- A zero-configuration integration with popular frameworks.
- An open architecture and continual stream of new features.
- Strong community marketing by Kadira.
Storybook’s Death and Rebirth
Although Storybook was open source from the start, it was managed entirely by Kadira. Consequently, from-mid January, pull requests sat idle and the project stagnated in a limbo state over the following months, though Storybook was still being widely used by the community during that time.
Eventually, frustration was punctuated by issue storybook#731, which questioned whether the project was dead. This provocative post triggered React kingpin and Storybook supporter Dan Abramov to propose community maintenance. He later encouraged the new group of maintainers in a subsequent tweet to his nearly 70k followers:
Under New Management
In response to Dan’s exhortation, Storybook enthusiast Norbert de Langen stepped up to lead the transition to a community-driven Storybook. Arunoda and Muhammed Thanish graciously assisted in the transition and continue to advise the project.
Norbert organized a Google Hangout among community volunteers in early April, and I was one of those interested members on the first call. Since then, Norbert and I have driven the 3.0 release on both Github and Slack, along with a set of core maintainers and a massive number of contributors due to the project’s popularity.
The new management are mostly first-time open-source maintainers, brought together by our love of Storybook and our excitement around a radically better way to develop user interfaces. We’ve never met in person, but are an easy-going group that’s having fun working together.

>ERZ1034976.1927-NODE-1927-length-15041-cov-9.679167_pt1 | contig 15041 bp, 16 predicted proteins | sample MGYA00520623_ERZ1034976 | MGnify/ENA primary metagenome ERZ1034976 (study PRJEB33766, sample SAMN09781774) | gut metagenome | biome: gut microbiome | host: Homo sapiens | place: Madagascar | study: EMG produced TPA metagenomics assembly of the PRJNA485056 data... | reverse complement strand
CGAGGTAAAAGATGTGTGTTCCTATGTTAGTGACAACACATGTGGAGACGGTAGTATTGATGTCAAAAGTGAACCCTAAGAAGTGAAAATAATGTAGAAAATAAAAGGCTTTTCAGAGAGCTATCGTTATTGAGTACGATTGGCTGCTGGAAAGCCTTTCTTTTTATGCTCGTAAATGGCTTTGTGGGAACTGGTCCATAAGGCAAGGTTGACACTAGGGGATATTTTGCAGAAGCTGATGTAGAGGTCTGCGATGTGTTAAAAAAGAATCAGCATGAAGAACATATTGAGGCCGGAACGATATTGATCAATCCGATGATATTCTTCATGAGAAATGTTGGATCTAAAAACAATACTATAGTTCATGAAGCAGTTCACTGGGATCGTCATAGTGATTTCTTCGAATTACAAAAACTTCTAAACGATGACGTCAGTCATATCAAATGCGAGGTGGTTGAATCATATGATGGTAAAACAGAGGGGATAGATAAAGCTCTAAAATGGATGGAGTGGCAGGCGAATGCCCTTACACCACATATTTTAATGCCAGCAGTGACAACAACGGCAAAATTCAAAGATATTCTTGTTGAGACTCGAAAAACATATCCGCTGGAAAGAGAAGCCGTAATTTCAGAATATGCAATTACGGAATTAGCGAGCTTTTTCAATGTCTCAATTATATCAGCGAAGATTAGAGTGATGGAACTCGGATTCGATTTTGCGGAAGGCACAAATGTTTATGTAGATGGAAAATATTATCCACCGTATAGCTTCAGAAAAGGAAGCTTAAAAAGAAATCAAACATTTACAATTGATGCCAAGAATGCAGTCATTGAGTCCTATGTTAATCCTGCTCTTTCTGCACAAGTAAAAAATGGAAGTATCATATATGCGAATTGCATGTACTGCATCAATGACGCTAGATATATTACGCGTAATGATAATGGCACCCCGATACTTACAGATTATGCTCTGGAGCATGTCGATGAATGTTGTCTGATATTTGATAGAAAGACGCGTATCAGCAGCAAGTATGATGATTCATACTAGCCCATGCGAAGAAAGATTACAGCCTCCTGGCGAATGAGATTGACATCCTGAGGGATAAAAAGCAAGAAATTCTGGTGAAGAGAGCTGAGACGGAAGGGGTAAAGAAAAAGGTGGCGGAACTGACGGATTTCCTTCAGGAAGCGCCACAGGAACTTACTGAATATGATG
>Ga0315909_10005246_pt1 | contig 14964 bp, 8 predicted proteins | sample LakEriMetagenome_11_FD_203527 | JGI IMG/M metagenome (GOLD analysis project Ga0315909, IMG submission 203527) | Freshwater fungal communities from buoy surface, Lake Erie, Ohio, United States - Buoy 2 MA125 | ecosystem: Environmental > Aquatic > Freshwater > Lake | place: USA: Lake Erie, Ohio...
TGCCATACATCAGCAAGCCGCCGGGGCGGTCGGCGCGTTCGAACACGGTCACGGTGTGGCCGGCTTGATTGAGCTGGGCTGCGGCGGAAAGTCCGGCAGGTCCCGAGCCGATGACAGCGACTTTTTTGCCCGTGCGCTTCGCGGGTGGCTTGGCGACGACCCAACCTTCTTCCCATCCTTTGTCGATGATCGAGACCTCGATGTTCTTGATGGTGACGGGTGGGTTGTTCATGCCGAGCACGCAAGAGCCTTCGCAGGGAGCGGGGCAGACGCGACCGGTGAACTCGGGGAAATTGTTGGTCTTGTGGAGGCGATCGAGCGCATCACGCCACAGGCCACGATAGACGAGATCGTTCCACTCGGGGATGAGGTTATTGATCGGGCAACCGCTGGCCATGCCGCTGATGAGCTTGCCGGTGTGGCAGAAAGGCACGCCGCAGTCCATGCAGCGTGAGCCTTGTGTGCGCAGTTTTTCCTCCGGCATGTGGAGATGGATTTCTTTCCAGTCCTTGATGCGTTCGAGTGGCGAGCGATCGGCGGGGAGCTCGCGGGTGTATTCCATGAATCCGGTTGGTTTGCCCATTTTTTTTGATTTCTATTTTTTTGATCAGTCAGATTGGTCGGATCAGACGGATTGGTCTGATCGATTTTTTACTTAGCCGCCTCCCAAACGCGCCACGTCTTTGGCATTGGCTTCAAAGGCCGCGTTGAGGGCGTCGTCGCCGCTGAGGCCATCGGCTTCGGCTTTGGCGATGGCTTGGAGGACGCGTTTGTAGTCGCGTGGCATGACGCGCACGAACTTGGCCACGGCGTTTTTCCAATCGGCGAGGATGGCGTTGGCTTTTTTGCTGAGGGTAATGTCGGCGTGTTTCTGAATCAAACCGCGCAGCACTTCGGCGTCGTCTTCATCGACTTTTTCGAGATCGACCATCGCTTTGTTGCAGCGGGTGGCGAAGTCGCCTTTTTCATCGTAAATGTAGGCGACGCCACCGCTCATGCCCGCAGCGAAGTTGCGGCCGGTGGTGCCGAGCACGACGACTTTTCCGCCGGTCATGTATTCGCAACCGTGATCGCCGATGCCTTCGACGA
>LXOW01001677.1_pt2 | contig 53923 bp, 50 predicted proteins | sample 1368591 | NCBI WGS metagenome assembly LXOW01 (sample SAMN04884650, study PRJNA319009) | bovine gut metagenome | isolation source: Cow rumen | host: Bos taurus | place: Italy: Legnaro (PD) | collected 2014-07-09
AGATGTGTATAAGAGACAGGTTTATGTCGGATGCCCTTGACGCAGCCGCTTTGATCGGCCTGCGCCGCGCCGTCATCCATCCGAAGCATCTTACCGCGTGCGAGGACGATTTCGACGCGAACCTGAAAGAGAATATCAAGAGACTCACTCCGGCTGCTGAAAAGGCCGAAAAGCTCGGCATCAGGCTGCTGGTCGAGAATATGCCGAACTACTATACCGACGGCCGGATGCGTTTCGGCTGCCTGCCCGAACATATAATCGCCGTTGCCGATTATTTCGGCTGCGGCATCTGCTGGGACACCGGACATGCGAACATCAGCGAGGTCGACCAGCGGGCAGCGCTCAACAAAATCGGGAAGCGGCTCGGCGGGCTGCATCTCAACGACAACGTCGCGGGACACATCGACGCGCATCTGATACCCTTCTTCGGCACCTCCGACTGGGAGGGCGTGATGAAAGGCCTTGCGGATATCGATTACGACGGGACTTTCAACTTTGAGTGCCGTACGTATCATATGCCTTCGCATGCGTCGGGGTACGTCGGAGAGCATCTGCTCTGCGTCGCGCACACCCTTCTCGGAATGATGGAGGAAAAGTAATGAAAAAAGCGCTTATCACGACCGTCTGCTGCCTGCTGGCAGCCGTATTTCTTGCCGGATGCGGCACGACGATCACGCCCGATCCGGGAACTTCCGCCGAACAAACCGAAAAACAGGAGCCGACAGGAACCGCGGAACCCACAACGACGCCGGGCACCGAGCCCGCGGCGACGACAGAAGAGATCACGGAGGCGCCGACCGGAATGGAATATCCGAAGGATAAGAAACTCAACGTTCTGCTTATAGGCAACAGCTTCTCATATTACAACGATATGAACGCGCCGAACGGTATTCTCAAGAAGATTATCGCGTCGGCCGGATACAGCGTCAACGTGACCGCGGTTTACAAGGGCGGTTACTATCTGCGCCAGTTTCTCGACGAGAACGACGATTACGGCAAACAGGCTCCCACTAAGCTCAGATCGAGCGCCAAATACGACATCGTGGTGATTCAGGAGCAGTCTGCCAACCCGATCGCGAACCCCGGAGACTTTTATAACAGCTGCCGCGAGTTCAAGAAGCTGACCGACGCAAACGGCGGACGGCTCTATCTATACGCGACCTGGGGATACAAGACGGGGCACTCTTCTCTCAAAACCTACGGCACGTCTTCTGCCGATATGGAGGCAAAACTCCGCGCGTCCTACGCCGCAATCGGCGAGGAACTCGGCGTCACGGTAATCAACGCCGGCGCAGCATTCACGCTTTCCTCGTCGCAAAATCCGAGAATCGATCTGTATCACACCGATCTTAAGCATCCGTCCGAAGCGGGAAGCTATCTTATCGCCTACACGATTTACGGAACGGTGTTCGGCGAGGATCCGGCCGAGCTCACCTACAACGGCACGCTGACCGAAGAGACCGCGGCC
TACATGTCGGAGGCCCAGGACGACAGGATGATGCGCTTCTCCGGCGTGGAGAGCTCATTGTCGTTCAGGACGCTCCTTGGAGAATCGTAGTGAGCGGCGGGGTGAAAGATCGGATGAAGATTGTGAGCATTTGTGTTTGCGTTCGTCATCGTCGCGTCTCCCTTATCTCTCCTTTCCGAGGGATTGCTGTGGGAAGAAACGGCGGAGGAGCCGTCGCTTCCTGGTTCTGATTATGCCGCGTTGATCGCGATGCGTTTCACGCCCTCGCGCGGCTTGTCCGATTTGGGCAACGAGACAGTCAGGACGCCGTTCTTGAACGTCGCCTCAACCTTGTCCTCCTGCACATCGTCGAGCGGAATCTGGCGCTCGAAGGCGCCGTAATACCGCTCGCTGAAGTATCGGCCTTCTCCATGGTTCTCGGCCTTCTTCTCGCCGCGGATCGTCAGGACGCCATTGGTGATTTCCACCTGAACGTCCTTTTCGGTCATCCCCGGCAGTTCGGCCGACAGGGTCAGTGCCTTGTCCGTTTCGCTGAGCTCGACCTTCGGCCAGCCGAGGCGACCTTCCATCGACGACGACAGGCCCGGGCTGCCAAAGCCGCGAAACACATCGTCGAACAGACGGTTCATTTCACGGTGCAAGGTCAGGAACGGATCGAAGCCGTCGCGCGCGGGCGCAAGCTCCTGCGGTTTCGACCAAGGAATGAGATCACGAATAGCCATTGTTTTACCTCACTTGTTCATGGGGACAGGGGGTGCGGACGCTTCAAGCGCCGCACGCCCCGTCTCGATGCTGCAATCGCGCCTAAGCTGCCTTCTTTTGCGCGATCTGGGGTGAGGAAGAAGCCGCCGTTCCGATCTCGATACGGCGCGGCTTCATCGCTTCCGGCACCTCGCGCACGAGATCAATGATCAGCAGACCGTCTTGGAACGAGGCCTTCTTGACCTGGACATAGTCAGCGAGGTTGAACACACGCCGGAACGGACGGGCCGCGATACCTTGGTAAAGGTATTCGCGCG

We’re spread across the globe, with core maintainers in Amsterdam, Colombo, Leicester, Melbourne, Moscow, Paris, San Francisco, and Seoul, and contributors from every continent except Antarctica (gotta leave something for v4!):
Over the past month, we’ve completed an overhaul of Storybook, cleaning up its code/package structure/documentation/release process and closing a bunch of outstanding issues along the way:
The Road Ahead
In the past two months, Storybook has been reborn from the ashes of a startup and grown into a community-driven collective. And with Storybook 3.0, we’ve developed a strong foundation for future releases.
Soon we’ll be sharing our roadmap for improving the platform’s functionality, usability, and extensibility. To stay posted, hit “follow” on our Medium publication below or check us out on Twitter.
If you want to join the cause and discuss Storybook, please jump in our Slack channel. We’re a friendly bunch and welcome all collaborators at any level of experience!
If you’re interested in learning more about Storybook, please read our docs and give Storybook a try in your next React or React Native project. It’s this easy:
npm i -g @storybook/cli cd my-storybook2-project getstorybook
Finally, to stay up to date with Storybook-related news, hit “follow” below, or check us out on Twitter. And if you love Storybook, please tap the 👏 button below to help more people discover it.
With ❤️, storybook team.